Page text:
Jack T. Saari
People seem to be fascinated by aging. What causes it? How do we retard the effects of it? What, in a practical sense, constitutes the 'Fountain of Youth'? It is clear that we can expect to live longer than our grandparents. From a life expectancy of about 48 years in 1900, Americans are now expected to live beyond 75 years in the 21st century. This may be attributed to better protection against our environment, better nutrition and advances in medicine. But, these are largely advances in prevention of premature death. Even in the absence of life-shortening malnourishment, disease or accident, our bodies still age and deteriorate. What causes this?
Scientific observation has shown that aging causes reduced ability to use calories from food, reduced function of hormones, depressed enzyme function and reduced ability to fight disease. But what causes these changes? The most prevalent explanation is called the oxidative theory or free radical theory of aging. What the free radical theory says is that one of the substances that is essential for life, oxygen, is also harmful and becomes more so as we age. How does this happen? Oxygen in its various metabolic reactions in the body can be converted to undesirable by-products, called oxygen-derived free radicals, that are highly reactive and relatively indiscriminate in their destruction of protein, fat and DNA molecules, all of the molecules upon which our bodies' functions depend.
Fortunately, the body uses a variety of protective mechanisms against this destruction. This protection includes a variety of enzymes that are designed to destroy free radicals as well as food components, such as vitamins C and E and beta-carotene (a precursor of vitamin A), that combine with and inactivate free radicals. But these defenses, in particular the antioxidant enzymes, weaken with time and research indicates that good nutritional practices may help to defend against this decline.
Aging may be influenced by both the amount and by the type of foods that we eat. It is clear that our survival depends on getting enough food, but in modern society this is not a problem. In fact we are probably eating too much. In laboratory animals the only known way to prolong life is by food restriction, that is, by restricting intake by 5 to 40 percent of what they would eat if given free access to food (greater than 40 percent restriction results in signs of starvation). Food restriction reduces free radical production, which is one of the pieces of evidence for the free radical theory of aging. Whether food restriction retards human aging is not yet known. Studies on monkeys are currently in progress, but because monkeys live to 40 years of age, results won't be in for about 20 years. This indicates how difficult it is to do research in this area.
Another possible way of minimizing free radical damage is to eat foods that contain nutrients that will boost antioxidant defenses. Vitamin C is present in a wide variety of fruits and vegetables and beta-carotene is found in carrots, cantaloupe, dark-green leafy vegetables and vegetable-based soups. Vitamin E is found in vegetable oils, wheat germ, nuts and green leafy vegetables. It is unlikely that natural foods will provide too much of these vitamins, but those considering supplements should be aware that large doses of vitamin C or vitamin E may not be healthy, because they may promote free radical damage. So it's important to get enough, but not too much.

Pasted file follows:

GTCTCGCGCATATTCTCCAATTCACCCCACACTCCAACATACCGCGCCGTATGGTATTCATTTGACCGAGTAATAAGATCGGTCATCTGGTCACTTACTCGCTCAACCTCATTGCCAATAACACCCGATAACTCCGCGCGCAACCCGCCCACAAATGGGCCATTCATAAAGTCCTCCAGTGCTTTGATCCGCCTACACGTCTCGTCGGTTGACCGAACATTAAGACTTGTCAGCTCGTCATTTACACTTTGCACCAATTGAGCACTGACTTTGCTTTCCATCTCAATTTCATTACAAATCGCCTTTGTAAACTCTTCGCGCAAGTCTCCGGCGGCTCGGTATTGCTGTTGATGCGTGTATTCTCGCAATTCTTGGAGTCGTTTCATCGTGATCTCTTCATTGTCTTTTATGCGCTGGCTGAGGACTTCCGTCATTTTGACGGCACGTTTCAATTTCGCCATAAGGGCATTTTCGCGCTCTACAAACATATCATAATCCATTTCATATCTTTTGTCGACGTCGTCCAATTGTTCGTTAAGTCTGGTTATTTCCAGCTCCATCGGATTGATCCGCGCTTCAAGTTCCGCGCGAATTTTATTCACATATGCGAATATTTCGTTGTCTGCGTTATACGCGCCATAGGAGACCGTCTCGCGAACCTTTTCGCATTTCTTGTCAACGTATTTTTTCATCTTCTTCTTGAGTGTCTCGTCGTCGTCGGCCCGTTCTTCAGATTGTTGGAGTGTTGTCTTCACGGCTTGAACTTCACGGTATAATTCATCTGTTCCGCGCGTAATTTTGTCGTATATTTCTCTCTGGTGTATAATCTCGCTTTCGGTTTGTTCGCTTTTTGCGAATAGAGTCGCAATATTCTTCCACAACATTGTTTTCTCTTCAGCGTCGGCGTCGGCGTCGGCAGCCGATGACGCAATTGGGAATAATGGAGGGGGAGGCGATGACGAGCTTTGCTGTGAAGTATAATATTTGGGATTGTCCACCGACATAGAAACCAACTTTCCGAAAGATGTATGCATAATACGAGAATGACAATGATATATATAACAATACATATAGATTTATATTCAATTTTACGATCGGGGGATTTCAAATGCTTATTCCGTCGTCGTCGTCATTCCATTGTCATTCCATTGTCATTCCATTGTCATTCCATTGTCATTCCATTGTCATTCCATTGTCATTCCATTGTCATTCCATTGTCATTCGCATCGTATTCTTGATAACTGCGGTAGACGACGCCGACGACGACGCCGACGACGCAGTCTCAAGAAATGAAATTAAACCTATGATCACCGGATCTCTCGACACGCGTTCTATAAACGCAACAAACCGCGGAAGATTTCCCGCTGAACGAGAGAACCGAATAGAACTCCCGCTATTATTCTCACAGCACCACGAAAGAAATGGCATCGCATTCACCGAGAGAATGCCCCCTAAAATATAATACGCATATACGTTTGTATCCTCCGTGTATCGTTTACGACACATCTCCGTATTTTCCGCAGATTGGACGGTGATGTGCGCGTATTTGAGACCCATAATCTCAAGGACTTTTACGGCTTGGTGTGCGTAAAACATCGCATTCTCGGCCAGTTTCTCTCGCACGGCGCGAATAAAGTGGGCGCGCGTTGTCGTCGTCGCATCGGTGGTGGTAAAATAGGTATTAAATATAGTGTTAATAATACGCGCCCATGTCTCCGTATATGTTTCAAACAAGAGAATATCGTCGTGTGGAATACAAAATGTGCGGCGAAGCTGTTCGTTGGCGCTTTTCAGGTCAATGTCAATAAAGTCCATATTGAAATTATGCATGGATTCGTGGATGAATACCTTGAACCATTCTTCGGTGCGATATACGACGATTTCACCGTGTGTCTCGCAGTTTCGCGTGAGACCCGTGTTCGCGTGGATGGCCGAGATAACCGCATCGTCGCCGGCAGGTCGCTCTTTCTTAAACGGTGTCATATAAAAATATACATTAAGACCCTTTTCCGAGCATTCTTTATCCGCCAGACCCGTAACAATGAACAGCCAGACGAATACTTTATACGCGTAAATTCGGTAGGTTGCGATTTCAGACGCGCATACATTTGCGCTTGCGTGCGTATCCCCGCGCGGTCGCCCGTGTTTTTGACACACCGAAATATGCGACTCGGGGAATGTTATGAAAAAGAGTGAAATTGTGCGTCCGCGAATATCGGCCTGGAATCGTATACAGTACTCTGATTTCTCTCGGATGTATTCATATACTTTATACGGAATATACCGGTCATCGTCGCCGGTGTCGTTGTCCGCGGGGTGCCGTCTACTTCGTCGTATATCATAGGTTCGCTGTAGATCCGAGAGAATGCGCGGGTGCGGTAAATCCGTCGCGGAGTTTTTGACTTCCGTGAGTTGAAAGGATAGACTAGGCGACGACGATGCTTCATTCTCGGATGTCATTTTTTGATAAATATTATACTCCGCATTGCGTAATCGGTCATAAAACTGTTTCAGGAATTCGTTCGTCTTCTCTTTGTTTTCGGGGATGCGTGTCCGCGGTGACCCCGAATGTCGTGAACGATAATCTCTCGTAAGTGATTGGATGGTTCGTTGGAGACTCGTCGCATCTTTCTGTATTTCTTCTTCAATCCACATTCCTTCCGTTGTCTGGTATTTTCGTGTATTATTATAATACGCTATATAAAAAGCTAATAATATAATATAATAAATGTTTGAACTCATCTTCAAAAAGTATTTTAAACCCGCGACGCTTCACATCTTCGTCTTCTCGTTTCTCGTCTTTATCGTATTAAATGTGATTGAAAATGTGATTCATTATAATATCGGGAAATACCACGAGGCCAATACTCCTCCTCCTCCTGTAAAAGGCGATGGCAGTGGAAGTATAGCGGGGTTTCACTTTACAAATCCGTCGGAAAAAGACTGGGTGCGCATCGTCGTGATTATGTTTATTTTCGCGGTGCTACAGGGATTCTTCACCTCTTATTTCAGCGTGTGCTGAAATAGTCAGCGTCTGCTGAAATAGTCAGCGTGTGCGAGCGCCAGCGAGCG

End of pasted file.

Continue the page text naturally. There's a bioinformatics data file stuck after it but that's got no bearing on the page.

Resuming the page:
Other examples of antioxidant nutrients are the trace minerals - copper, zinc and selenium. These act as antioxidants because they are necessary components of specific antioxidant enzymes. Good dietary sources of copper and selenium are organ meats such as liver, seafoods, nuts and seeds. Zinc is found in meat, liver, eggs and seafood. Though essential to life because of their role in antioxidant and other enzyme functions, the trace minerals, like the vitamins, should be consumed in proper amounts, because excessive amounts that are not associated with enzymes may promote free radical formation.
Because the antioxidant nutrients, like most nutrients, have windows of greatest effectiveness, it is important to follow the recommended guidelines for their intake. The recommended intake for vitamin C is 75 milligrams for per day for women and 90 milligrams for men; increase these values by 35 mg per day if you're a smoker. For vitamin E, 15 milligrams per day (as alpha-tocopherol) is recommended. No specific amount is recommended for beta-carotene other than eating fruits and vegetables; supplements are not advised. For copper, the guideline is 1.5 to 3 milligrams per day. For zinc the recommended amount is 15 milligrams per day for men and 12 milligrams per day for women. The suggested amount of selenium is 55 micrograms per day. Following these guidelines may help to slow down the aging process by preventing free radical damage and contributing to your 'Fountain of Youth'.